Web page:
Rehabilitation Nurse

Career Overview of a Rehabilitation Nurse
Generally, a rehabilitation nurse specializes in assisting patients recovering from a chronic illness or debilitating injury. This assistance includes providing transitional support to patients, their families and primary caregivers throughout the recovery process. The rehabilitation nurse may devise a short-term and long-term treatment plan, depending on the illness or injury.

Education and Certification Requirements
There are several academic avenues available to anyone interested in becoming a rehabilitation nurse.

A registered nurse (RN) or licensed vocational nurse (LVN) may choose to gain on-the-job training in a long-term care or healthcare facility that offers in rehabilitation services. In some cases, a RN may also complete a Master of Science in Rehabilitation Nursing.

Typically, a minimum Bachelor’s of Science in Nursing (BSN) and two years of work experience in a rehabilitation facility is required to sit for a certification exam. This certification is offered through the Association or Rehabilitation Nurses. Known as a Certified Registered Rehabilitation Nurse (CRRN) credential, this gives RNs the designation to practice rehabilitative medicine.

Work Environment for a Rehabilitation Nurse
The philosophy of care in helping patients after an injury or illness guides the work environment for rehabilitation nurses. A primary task is creating individualized treatment plans with rehabilitative goals for patients. Additionally, educating patients and caregivers about restorative care is essential to help patients return to an independent, active lifestyle. Rehabilitation nurses may also collaborate with other healthcare specialists regarding patient care.

This can become a physically demanding job, as many patients are in wheelchairs or using other medical devices that inhibit mobility. The treatment plan takes a holistic approach to meeting the medical, environmental, educational and emotional needs of the patient to achieve full recovery.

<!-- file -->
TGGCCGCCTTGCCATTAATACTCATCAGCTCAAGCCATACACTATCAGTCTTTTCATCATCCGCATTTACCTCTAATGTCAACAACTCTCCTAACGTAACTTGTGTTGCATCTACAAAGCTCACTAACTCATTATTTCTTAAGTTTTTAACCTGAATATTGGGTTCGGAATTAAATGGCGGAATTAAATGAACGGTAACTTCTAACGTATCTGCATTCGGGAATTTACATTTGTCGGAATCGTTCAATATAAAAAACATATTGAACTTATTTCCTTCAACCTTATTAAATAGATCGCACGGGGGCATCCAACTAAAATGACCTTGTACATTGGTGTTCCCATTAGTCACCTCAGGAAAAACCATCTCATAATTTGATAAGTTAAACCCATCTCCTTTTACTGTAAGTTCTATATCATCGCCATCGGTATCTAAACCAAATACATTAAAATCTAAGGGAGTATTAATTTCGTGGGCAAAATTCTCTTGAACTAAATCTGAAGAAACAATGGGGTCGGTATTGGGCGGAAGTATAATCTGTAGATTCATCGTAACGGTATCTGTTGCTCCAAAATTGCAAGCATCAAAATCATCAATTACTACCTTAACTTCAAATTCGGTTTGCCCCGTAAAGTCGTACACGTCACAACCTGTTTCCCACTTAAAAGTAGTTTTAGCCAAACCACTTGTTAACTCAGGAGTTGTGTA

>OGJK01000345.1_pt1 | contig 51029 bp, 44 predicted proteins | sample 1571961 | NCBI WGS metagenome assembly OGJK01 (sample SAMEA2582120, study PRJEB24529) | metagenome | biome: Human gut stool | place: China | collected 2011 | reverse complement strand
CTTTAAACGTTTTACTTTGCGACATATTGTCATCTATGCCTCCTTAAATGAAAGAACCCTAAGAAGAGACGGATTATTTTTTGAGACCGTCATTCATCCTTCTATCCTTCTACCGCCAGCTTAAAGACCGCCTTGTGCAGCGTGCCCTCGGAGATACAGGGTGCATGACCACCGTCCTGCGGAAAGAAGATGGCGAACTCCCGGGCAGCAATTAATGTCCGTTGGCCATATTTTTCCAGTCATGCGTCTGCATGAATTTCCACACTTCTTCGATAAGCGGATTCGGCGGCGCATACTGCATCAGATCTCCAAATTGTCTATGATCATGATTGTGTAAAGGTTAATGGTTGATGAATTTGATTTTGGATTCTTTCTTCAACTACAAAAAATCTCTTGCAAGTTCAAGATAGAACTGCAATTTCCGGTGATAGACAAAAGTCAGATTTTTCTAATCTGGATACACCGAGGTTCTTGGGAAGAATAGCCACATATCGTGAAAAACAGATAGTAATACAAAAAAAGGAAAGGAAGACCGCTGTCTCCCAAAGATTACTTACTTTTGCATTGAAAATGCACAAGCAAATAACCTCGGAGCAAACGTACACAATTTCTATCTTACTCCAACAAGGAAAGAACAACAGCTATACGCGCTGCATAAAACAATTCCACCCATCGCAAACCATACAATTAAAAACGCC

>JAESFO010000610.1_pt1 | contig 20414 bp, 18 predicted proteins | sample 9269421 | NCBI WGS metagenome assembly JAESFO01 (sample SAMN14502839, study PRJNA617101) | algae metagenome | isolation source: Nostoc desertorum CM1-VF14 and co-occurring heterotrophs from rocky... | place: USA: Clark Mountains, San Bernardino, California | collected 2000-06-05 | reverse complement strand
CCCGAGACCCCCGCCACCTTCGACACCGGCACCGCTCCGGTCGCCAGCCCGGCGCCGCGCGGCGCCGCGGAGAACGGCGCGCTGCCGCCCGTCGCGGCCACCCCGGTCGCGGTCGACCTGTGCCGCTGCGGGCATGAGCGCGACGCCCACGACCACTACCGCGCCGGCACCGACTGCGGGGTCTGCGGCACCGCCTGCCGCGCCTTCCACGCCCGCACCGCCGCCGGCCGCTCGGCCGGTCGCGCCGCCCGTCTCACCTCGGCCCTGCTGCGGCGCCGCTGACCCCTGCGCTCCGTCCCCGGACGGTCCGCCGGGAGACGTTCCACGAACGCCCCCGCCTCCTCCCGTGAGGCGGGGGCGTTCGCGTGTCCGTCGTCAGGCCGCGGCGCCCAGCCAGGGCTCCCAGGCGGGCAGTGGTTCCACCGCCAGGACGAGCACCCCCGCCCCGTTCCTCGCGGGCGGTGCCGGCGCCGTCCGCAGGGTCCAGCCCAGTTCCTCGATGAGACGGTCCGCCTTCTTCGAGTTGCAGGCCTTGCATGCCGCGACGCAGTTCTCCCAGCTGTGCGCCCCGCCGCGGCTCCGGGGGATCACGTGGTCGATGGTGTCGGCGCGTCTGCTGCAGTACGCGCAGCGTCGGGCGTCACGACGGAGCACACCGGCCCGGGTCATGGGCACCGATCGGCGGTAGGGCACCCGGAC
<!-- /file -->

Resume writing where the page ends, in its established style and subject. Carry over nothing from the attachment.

On a daily basis, a rehabilitation nurse may work as a case manager, educator, researcher or administrator in a variety of healthcare facilitiess including:

• Acute care
• Medical clinics
• Private practice

Rehabilitation nurses may also work for local schools, home healthcare agencies and hospitals that specialize in rehabilitative services.

Average Salary for a Rehabilitation Nurse
The average salary for a CRRN is $61,000 annually. The actual amount will vary depending on the geographical location and healthcare facility where the rehabilitation nurse is employed.

In some cases, a rehabilitation nurse can earn $70,000 or more annually. Those who practice in a specialized medical condition may earn substantially more.

Career Outlook
The healthcare will continue to see tremendous growth and opportunity as the aging population lives longer and require ongoing care. Specifically, there are a number of factors that will contribute to the growth in career opportunities for rehabilitation nurses. The growing emphasis on preventive care, advances in technology and rehabilitative medicine will lead to many job openings throughout the country.

Similar Nursing Fields
Rehabilitation nurses may work in more specialized areas. Cardiac rehabilitation nurses work with patients who are recovering from a heart attack. A substance abuse rehabilitation nurse works with patients overcoming an addiction to drugs and/or alcohol. Mental illness rehabilitation nurses care for patients in psychiatric wards and other mental health facilities.

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